Another “non-birding” day around the Angkor temples, which nonetheless produced several very interesting sightings.
First up was Preah Khan, where an identification headache was immediately provided by a female-type green pigeon, very high in an enormous dead tree. Its position meant that views of anything other than its undercarriage were impossible. Some very grainy and distant photos, which when combined with a thorough look at possible confusion species on the internet later, confirmed my suspicions that it was a female Wedge-tailed Green Pigeon. The literature suggests that this bird is uncommon at lower altitudes.
I wandered into some rather good lowland forest to the side of the main entrance track, where a Pale-legged Leaf Warbler eventually gave itself up for some diagnostic views – and its habit of feeding low down near the ground is also distinctive. Nearby, I could hear an even better bird calling – a female Siberian Blue Robin – which again I eventually managed to see. This species is a bit of a skulker but with a very distinctive habit of shivering its tail.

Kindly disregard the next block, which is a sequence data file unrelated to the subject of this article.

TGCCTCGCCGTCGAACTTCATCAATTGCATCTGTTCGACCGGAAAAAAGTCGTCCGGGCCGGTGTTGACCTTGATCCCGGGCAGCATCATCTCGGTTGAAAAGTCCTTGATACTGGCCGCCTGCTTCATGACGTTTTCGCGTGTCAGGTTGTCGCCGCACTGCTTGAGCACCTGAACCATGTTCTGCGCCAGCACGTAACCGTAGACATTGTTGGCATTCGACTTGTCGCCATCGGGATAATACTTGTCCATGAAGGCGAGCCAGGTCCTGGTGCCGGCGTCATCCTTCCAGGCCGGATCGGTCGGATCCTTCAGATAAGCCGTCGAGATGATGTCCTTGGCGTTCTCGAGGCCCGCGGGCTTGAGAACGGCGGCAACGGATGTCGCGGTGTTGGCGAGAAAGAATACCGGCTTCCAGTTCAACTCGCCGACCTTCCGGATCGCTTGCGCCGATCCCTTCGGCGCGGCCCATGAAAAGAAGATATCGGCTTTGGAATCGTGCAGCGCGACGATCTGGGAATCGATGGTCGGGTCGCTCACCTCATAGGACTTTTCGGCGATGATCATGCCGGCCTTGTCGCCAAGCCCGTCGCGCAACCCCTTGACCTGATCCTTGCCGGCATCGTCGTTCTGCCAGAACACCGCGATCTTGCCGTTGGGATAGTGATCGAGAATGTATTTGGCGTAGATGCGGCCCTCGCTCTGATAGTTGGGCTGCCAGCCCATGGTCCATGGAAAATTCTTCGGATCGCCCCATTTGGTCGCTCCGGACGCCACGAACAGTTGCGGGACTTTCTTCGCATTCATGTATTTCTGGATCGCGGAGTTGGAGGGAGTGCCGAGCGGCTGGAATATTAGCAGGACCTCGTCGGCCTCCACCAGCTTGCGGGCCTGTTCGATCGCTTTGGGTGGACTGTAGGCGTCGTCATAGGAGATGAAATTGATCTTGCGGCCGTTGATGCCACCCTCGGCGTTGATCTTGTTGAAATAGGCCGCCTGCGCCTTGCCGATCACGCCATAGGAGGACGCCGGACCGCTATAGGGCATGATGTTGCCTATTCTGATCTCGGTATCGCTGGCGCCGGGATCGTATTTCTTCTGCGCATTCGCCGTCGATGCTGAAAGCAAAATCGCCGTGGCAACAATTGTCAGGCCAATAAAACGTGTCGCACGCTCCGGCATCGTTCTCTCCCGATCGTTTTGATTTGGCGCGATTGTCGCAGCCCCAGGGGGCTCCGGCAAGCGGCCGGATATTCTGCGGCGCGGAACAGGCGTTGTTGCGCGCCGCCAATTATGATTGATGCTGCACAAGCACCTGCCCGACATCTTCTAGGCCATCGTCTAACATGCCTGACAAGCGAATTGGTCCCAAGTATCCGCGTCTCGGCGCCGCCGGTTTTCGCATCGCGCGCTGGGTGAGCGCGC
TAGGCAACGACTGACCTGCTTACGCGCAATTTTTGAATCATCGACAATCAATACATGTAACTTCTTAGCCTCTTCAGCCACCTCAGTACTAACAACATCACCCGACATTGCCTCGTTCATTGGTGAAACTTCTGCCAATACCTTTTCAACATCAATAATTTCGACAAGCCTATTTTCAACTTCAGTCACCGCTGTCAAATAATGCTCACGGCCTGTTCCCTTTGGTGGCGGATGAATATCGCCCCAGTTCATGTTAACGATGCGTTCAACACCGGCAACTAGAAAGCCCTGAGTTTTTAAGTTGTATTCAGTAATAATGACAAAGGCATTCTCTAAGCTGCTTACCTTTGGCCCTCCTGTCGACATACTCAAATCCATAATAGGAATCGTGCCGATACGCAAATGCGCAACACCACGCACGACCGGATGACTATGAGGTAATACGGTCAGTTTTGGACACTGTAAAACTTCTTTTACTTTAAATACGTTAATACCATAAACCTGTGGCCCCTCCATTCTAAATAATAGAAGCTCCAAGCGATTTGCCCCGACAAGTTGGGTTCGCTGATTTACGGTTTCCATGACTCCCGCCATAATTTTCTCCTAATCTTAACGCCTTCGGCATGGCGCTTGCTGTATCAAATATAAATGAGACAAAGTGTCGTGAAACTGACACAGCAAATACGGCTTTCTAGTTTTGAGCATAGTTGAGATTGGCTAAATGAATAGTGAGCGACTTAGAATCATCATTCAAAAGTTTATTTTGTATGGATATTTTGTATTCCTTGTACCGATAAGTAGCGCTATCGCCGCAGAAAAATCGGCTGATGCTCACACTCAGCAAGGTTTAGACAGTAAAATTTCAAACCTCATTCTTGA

Also at Preah Khan: a small flock of Hill Myna and a White-rumped Shama.
Next, we traveled a considerable distance to the wonderful temple of Banteay Srei where a male Hainan Blue Flycatcher (see record shot above) was the star. This species is regular in forest around the Angkor temples. Marshland close to the temple held a Bronze-winged Jacana, but attempts to identify a briefly-glimpsed small cuckooshrike (I suspect Black-winged Cuckooshrike) were thwarted by the persistence of small children selling postcards.
Finally, Banteay Samre temple produced nothing unusual in the heat of the day, but I did see a few common species including Taiga Flycatcher, Asian Brown Flycatcher, Common Tailorbird and Yellow-browed Warbler.
Year ticks: Hill Myna, White-rumped Shama, Pale-legged Leaf Warbler, Siberian Blue Robin, Wedge-tailed Green Pigeon, Hainan Blue Flycatcher (total 258).